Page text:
The Public House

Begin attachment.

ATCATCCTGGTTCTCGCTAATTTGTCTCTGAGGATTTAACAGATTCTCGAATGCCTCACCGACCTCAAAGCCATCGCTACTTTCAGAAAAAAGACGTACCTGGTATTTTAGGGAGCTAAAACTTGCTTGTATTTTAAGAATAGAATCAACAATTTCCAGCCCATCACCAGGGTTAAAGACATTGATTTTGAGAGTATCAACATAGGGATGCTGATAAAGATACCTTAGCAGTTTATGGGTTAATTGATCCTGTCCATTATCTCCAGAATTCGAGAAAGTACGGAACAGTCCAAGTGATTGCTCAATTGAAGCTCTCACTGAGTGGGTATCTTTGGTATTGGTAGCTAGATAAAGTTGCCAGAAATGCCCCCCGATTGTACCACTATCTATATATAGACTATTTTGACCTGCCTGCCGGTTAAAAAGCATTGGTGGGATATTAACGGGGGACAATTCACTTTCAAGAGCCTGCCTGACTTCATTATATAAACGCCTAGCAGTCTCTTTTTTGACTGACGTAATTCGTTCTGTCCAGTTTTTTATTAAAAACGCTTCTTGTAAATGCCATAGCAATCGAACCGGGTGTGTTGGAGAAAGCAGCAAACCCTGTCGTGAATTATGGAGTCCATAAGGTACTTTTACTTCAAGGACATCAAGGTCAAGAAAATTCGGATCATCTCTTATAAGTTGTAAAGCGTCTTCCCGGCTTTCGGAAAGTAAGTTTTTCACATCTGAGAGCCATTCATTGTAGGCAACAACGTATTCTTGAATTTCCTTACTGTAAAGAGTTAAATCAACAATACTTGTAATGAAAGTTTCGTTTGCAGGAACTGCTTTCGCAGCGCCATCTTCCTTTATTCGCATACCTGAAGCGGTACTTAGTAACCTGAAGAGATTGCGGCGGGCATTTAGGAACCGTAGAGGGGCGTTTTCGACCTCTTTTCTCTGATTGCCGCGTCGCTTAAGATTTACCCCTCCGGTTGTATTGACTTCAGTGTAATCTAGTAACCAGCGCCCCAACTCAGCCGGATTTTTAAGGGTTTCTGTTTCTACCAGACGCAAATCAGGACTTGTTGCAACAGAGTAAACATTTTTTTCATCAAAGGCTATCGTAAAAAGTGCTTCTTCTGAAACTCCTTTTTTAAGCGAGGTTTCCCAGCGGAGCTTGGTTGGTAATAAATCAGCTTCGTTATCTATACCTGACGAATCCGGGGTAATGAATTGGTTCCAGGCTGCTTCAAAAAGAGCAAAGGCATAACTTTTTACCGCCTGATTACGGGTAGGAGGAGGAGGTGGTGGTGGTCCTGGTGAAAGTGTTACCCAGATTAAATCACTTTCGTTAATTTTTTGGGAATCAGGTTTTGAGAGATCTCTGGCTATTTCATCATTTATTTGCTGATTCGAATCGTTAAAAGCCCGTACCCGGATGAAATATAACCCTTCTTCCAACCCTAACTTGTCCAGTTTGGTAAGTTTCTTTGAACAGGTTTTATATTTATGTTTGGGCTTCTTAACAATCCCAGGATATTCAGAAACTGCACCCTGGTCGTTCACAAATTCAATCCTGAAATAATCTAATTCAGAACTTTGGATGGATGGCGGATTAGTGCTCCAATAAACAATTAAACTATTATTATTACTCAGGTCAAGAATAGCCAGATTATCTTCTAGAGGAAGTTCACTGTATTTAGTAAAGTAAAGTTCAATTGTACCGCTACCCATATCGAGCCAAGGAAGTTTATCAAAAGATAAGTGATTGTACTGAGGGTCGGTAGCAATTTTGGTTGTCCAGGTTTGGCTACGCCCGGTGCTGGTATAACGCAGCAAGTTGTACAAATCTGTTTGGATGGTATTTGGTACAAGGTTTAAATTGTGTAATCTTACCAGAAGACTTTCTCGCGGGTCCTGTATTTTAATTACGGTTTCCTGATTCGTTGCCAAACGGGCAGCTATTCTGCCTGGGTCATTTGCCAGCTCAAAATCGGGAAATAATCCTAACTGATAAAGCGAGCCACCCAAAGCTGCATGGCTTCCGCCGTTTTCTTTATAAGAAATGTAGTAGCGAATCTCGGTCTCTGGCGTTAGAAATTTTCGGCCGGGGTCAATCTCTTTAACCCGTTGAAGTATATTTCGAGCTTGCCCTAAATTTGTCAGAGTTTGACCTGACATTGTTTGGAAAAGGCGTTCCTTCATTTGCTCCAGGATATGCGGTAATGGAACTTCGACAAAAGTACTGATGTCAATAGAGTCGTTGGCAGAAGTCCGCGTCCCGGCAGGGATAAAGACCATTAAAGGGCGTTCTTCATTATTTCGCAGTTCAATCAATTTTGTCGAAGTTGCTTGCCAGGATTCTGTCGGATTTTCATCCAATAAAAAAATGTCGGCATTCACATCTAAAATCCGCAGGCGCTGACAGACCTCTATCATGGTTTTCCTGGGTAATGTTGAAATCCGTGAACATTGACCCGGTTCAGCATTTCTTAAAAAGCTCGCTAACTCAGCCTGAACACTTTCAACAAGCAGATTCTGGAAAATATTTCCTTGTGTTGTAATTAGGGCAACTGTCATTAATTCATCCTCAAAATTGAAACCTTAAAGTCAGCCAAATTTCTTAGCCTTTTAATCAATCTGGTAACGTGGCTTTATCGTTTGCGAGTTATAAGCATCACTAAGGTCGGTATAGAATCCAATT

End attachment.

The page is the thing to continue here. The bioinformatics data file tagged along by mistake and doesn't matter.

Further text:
The public house is actually an extension of the coach house. Couch houses were the inevitable destination of any rural worker who enjoyed and could afford alcohol. When the urban migration began in the 1830s, public houses started to become common in the poorer districts of town. A public house is officially open to any member of the public who desires its services; often it provides a communal meeting place for a neighborhood. In reality, many public houses are dens of organized crime, prostitution and unlicensed gambling. Public houses are not the exclusive province of the working class ruffian, but the coarse few control the many in such places, and they are to be avoided by gentlemen with no desire for violence or contempt.